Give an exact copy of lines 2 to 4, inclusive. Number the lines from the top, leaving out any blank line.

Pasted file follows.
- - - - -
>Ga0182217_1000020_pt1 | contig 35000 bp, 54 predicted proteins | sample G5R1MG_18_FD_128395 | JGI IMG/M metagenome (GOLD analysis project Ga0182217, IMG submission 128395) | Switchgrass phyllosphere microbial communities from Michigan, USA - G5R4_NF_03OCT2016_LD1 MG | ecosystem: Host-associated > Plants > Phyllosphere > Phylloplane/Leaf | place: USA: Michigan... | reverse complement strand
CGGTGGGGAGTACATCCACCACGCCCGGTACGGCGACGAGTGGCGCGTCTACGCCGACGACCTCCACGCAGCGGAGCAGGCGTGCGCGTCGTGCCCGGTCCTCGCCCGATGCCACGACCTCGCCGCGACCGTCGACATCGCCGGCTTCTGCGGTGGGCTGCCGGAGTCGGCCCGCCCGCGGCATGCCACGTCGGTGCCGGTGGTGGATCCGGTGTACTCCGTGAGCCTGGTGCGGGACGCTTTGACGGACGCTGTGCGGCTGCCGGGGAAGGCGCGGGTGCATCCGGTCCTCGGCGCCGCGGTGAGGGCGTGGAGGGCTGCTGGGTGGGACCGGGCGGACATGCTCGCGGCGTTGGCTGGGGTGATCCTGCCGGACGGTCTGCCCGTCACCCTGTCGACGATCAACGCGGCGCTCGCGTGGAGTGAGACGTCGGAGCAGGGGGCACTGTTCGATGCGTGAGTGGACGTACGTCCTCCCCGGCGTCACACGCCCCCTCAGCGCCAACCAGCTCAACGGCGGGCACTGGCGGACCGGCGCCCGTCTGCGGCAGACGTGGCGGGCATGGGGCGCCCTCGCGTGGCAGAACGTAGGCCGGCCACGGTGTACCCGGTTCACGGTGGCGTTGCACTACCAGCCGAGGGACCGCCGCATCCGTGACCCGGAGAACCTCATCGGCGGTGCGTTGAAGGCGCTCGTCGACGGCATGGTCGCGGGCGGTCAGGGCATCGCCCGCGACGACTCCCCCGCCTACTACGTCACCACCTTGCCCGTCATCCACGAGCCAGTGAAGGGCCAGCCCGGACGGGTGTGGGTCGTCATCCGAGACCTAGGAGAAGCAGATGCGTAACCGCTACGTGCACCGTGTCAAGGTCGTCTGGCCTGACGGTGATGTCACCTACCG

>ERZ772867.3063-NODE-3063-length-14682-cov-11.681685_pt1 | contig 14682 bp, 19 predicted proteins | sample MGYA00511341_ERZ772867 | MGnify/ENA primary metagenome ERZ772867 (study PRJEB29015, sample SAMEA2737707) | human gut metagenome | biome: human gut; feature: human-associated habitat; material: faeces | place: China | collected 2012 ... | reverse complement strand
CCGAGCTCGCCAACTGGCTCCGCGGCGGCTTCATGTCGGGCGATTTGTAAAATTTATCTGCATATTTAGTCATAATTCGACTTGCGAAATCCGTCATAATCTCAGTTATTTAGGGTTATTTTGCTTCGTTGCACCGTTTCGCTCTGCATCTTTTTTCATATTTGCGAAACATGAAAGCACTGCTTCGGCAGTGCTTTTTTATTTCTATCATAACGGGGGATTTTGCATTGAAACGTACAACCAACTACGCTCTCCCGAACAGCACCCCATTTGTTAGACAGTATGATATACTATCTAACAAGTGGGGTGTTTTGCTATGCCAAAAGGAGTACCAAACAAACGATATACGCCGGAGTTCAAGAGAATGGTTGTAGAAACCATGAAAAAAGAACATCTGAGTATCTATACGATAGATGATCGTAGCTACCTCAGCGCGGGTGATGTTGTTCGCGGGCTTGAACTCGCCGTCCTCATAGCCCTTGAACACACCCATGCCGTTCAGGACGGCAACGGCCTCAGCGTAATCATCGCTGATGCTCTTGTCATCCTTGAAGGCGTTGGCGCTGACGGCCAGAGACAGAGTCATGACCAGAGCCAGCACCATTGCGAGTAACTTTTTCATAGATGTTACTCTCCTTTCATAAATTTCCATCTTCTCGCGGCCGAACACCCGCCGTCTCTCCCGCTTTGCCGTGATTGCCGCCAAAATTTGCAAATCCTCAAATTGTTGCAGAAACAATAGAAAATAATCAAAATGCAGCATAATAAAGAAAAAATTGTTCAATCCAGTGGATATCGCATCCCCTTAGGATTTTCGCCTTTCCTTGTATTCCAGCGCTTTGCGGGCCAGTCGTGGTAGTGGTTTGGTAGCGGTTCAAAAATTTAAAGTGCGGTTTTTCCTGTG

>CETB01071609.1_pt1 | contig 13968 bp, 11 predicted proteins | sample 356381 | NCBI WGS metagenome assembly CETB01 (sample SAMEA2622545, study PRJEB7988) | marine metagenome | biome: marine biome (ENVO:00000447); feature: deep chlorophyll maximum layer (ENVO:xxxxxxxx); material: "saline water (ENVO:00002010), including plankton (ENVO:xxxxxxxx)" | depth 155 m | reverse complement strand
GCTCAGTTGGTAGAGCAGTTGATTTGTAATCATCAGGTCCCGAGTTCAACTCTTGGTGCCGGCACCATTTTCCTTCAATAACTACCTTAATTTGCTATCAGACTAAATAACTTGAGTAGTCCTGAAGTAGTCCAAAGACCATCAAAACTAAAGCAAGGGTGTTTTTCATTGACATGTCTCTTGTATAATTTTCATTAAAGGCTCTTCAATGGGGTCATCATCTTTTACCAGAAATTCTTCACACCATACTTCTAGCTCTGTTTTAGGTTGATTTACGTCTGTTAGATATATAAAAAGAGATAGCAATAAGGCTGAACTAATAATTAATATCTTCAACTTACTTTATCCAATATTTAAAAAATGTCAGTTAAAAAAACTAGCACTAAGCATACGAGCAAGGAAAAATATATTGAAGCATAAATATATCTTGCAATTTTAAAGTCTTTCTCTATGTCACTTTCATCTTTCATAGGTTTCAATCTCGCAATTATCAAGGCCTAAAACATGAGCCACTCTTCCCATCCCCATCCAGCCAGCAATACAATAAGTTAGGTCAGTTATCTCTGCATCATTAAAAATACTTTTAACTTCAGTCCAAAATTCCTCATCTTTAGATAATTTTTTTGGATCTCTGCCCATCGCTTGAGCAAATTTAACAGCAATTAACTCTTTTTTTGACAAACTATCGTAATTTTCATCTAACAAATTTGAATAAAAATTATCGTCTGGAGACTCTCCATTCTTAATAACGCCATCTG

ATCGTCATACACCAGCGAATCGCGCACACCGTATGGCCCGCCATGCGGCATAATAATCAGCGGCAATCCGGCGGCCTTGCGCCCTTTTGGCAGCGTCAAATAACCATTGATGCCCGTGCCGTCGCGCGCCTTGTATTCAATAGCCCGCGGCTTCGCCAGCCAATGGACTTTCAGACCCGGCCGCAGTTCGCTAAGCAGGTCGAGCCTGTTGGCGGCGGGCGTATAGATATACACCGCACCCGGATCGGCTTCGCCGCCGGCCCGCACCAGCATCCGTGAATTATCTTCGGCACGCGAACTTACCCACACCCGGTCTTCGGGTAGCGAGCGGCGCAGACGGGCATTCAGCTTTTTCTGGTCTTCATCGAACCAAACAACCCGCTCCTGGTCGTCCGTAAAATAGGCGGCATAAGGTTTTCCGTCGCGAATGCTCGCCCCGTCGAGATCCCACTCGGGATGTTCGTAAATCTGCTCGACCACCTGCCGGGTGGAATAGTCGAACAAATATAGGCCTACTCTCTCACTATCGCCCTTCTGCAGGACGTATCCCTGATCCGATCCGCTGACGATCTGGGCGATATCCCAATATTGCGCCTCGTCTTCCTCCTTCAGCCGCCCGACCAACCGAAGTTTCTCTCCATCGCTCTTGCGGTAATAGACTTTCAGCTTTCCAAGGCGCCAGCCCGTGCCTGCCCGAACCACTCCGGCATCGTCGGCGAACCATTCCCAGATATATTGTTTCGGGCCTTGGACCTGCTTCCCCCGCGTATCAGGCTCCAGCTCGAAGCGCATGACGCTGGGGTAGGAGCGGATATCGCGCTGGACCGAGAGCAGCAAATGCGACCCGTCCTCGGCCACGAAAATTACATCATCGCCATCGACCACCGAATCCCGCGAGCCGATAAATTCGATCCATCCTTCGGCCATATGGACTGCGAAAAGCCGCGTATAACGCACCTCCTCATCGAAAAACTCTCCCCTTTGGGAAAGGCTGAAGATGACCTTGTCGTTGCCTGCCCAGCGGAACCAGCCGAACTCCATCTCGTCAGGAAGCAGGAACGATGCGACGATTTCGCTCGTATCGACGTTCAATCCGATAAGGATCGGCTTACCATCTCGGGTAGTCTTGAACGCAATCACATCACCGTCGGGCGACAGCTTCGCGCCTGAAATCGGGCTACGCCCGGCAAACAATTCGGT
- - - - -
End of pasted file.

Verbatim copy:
CGGTGGGGAGTACATCCACCACGCCCGGTACGGCGACGAGTGGCGCGTCTACGCCGACGACCTCCACGCAGCGGAGCAGGCGTGCGCGTCGTGCCCGGTCCTCGCCCGATGCCACGACCTCGCCGCGACCGTCGACATCGCCGGCTTCTGCGGTGGGCTGCCGGAGTCGGCCCGCCCGCGGCATGCCACGTCGGTGCCGGTGGTGGATCCGGTGTACTCCGTGAGCCTGGTGCGGGACGCTTTGACGGACGCTGTGCGGCTGCCGGGGAAGGCGCGGGTGCATCCGGTCCTCGGCGCCGCGGTGAGGGCGTGGAGGGCTGCTGGGTGGGACCGGGCGGACATGCTCGCGGCGTTGGCTGGGGTGATCCTGCCGGACGGTCTGCCCGTCACCCTGTCGACGATCAACGCGGCGCTCGCGTGGAGTGAGACGTCGGAGCAGGGGGCACTGTTCGATGCGTGAGTGGACGTACGTCCTCCCCGGCGTCACACGCCCCCTCAGCGCCAACCAGCTCAACGGCGGGCACTGGCGGACCGGCGCCCGTCTGCGGCAGACGTGGCGGGCATGGGGCGCCCTCGCGTGGCAGAACGTAGGCCGGCCACGGTGTACCCGGTTCACGGTGGCGTTGCACTACCAGCCGAGGGACCGCCGCATCCGTGACCCGGAGAACCTCATCGGCGGTGCGTTGAAGGCGCTCGTCGACGGCATGGTCGCGGGCGGTCAGGGCATCGCCCGCGACGACTCCCCCGCCTACTACGTCACCACCTTGCCCGTCATCCACGAGCCAGTGAAGGGCCAGCCCGGACGGGTGTGGGTCGTCATCCGAGACCTAGGAGAAGCAGATGCGTAACCGCTACGTGCACCGTGTCAAGGTCGTCTGGCCTGACGGTGATGTCACCTACCG

>ERZ772867.3063-NODE-3063-length-14682-cov-11.681685_pt1 | contig 14682 bp, 19 predicted proteins | sample MGYA00511341_ERZ772867 | MGnify/ENA primary metagenome ERZ772867 (study PRJEB29015, sample SAMEA2737707) | human gut metagenome | biome: human gut; feature: human-associated habitat; material: faeces | place: China | collected 2012 ... | reverse complement strand
CCGAGCTCGCCAACTGGCTCCGCGGCGGCTTCATGTCGGGCGATTTGTAAAATTTATCTGCATATTTAGTCATAATTCGACTTGCGAAATCCGTCATAATCTCAGTTATTTAGGGTTATTTTGCTTCGTTGCACCGTTTCGCTCTGCATCTTTTTTCATATTTGCGAAACATGAAAGCACTGCTTCGGCAGTGCTTTTTTATTTCTATCATAACGGGGGATTTTGCATTGAAACGTACAACCAACTACGCTCTCCCGAACAGCACCCCATTTGTTAGACAGTATGATATACTATCTAACAAGTGGGGTGTTTTGCTATGCCAAAAGGAGTACCAAACAAACGATATACGCCGGAGTTCAAGAGAATGGTTGTAGAAACCATGAAAAAAGAACATCTGAGTATCTATACGATAGATGATCGTAGCTACCTCAGCGCGGGTGATGTTGTTCGCGGGCTTGAACTCGCCGTCCTCATAGCCCTTGAACACACCCATGCCGTTCAGGACGGCAACGGCCTCAGCGTAATCATCGCTGATGCTCTTGTCATCCTTGAAGGCGTTGGCGCTGACGGCCAGAGACAGAGTCATGACCAGAGCCAGCACCATTGCGAGTAACTTTTTCATAGATGTTACTCTCCTTTCATAAATTTCCATCTTCTCGCGGCCGAACACCCGCCGTCTCTCCCGCTTTGCCGTGATTGCCGCCAAAATTTGCAAATCCTCAAATTGTTGCAGAAACAATAGAAAATAATCAAAATGCAGCATAATAAAGAAAAAATTGTTCAATCCAGTGGATATCGCATCCCCTTAGGATTTTCGCCTTTCCTTGTATTCCAGCGCTTTGCGGGCCAGTCGTGGTAGTGGTTTGGTAGCGGTTCAAAAATTTAAAGTGCGGTTTTTCCTGTG